Sorry my friend. Not only you seem to be blatantly ignorant on how airline collective agreements function in North America, on how heath benefits are paid out, and on how sick time is administered ... but you also fail to bring any substantive evidence to support your arguments. As I said to you, you are entitled to have your own ideas on how things should be done, but I am not prepared to give any weight to someone else's wishful thinking that is presented to me as a fact. A lot of N. American airline contracts are openly available though respective union websites. Have a look at them and educate yourself, if you wish.

I enjoy healthy exchange of ideas, and I am always interested to hear someone else's thoughts, but when arguments lack substance - not to mention elementary eloquence and depth - it starts to amount to my waste of time, which is why I have no desire to engage in discussions with you any more.

Have a nice day!
 
ewt340
Posts: 1397
Joined: Tue Jul 10, 2012 7:22 pm

Re: Will airlines require COVID vaccine for employees?

Tue Apr 20, 2021 5:36 am

sanssouci wrote:
prebennorholm wrote:
That document gives me the right to have a haircut (without a fresh, negative PCR test), and a few other things - I think I can have a tattoo as well if I want that. If one day our retaurants, pubs, theatres etc. will be allowed to open again, then they will serve people who (like me) have a valid Corona passport, and others will be refused entry.

But that's only the beginning. We will in an uncertain future all be excluded from a lot of things, including having a job, if we do not qualify with proper Corona status. Just an example: How can an airline company employ an FA, if he/she cannot check in at a hotel due to lack of Corona Passport?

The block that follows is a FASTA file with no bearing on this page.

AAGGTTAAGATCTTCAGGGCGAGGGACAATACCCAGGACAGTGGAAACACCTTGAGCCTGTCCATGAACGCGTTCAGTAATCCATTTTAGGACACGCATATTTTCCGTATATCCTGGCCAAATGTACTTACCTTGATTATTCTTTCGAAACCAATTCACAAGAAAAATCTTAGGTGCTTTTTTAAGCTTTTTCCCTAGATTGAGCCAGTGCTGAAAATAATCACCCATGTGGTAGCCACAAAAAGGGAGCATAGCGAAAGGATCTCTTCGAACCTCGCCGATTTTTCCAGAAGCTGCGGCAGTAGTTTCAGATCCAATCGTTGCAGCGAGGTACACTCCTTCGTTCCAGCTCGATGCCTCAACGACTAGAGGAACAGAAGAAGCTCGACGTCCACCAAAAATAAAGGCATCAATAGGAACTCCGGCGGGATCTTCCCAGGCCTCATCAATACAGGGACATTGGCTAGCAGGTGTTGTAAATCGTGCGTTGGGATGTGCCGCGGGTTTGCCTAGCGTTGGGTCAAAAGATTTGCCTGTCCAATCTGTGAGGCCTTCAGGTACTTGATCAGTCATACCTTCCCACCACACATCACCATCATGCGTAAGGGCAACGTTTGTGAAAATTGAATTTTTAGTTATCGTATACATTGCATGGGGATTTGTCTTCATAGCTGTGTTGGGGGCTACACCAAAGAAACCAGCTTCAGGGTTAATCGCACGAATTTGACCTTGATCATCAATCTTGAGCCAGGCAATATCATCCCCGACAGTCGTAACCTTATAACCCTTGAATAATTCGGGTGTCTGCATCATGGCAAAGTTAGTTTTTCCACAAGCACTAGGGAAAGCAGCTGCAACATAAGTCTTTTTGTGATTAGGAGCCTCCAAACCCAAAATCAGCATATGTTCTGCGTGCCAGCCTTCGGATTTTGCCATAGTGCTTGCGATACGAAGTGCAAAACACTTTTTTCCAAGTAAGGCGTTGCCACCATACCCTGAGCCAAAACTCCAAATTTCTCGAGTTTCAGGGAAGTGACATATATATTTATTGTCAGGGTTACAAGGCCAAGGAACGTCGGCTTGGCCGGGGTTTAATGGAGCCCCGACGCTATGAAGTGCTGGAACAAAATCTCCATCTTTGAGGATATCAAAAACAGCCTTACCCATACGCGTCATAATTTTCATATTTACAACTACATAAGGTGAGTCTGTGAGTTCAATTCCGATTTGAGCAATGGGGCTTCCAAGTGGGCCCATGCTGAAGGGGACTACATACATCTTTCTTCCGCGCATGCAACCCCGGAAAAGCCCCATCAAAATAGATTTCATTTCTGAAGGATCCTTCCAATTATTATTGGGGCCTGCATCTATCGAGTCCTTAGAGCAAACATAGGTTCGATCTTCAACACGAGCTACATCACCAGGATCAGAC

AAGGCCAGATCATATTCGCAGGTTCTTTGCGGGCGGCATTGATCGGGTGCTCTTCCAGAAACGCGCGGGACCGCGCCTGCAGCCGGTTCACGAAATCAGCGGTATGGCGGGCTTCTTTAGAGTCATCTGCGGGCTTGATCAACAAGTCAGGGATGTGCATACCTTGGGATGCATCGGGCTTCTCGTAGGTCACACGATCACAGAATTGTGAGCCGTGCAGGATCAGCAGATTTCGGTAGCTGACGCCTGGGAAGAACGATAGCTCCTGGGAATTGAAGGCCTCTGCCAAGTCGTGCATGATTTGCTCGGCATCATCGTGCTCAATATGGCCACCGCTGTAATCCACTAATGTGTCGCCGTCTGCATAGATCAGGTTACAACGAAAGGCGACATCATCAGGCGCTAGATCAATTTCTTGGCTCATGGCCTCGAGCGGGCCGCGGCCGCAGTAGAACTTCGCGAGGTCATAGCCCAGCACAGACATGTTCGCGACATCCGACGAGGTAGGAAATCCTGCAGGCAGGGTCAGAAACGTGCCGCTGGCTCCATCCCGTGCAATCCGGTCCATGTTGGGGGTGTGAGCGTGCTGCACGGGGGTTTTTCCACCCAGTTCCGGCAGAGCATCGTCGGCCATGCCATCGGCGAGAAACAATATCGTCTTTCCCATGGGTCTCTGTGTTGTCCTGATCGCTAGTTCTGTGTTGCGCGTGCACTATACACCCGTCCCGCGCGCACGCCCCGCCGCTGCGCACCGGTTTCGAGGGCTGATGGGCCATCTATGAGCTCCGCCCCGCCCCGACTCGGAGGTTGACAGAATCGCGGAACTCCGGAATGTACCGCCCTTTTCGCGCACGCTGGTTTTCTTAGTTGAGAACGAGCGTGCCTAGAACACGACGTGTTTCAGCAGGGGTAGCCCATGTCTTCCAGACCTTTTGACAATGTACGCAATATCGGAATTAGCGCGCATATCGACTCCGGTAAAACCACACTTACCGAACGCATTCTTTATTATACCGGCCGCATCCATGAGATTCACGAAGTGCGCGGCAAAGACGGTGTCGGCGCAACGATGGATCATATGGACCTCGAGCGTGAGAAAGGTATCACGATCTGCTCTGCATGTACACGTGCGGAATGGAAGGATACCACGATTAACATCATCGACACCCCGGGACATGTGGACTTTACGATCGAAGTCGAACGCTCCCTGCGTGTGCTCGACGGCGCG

There are people who are legitimately unable to get vaccinated for medical reasons, due allergies or young age. If we end up in a segregated society where some will have rights to access services and others won't, I think a FA checking into a hotel will be the last thing we should be worried about.

At that point western democracies might as well start tossing away human rights legislation into the dumpster bin and look up to China as a good example of a divided society where certain things are only permitted for certain individuals based on their Social Credit score. I am not too sure this is the path that anyone living in a democratic world would want to get on.


Interestingly enough, other Democracies like New Zealand, Taiwan and South Korea are actually able to prevent the virus from ruining their countries without tossing away their human rights. Funny how everything that didn't align with your believed is suddenly labelled as Communist China.

And I don't think anybody in democratic world wants their countries ravage by the virus too. But then again, I see lots of people refusing to wear mask or get the vaccines.....

I mean, I'm pretty sure we already living in a world where someone who are not qualified to perform their job safely could be dismissed or fired. But sure, let's pretend like people who want to risk our safety deserve to get a job over others who actually qualified to do their job.
 
filipinoavgeek
Posts: 649
Joined: Mon Mar 04, 2019 1:18 am

Re: Will airlines require COVID vaccine for employees?

Tue Apr 20, 2021 7:50 am

sanssouci wrote:
filipinoavgeek wrote:
If anything I'm shocked at just how many anti-vaxxers are in this thread. Knowing how this site was so pessimistic about the trajectory of the pandemic and its effects on the aviation industry, now that there's light at the end of the tunnel these same people suddenly don't want to take the option that will ultimately help recovery efforts.

One thing I did notice (please correct me if I'm wrong) is that, from what I can tell, the comments about not wanting to take the vaccine are mainly coming from the US. Meanwhile, as far as I can tell, airline crews getting vaccinated isn't much of a controversy anywhere else and in fact most airlines and governments are encouraging it. Is there a reason for this?


Your observation is correct, but I think one ought to make a distinction between antivaxxers and those who are hesitant to take Covid vaccine. One thing is to be opposed to the idea of getting vaccinated by tested and proven vaccines (polio, hepatitis, etc.) and another is to be opposed to taking a brand new experimental medication that comes with many unknowns and a lot of questions unanswered. I don't think US is the only country with high rate of vaccine hesitancy. France seems to be not far behind, including hesitancy amongst healthcare professionals.

https://www.thelocal.fr/20210309/explai ... -covid-19/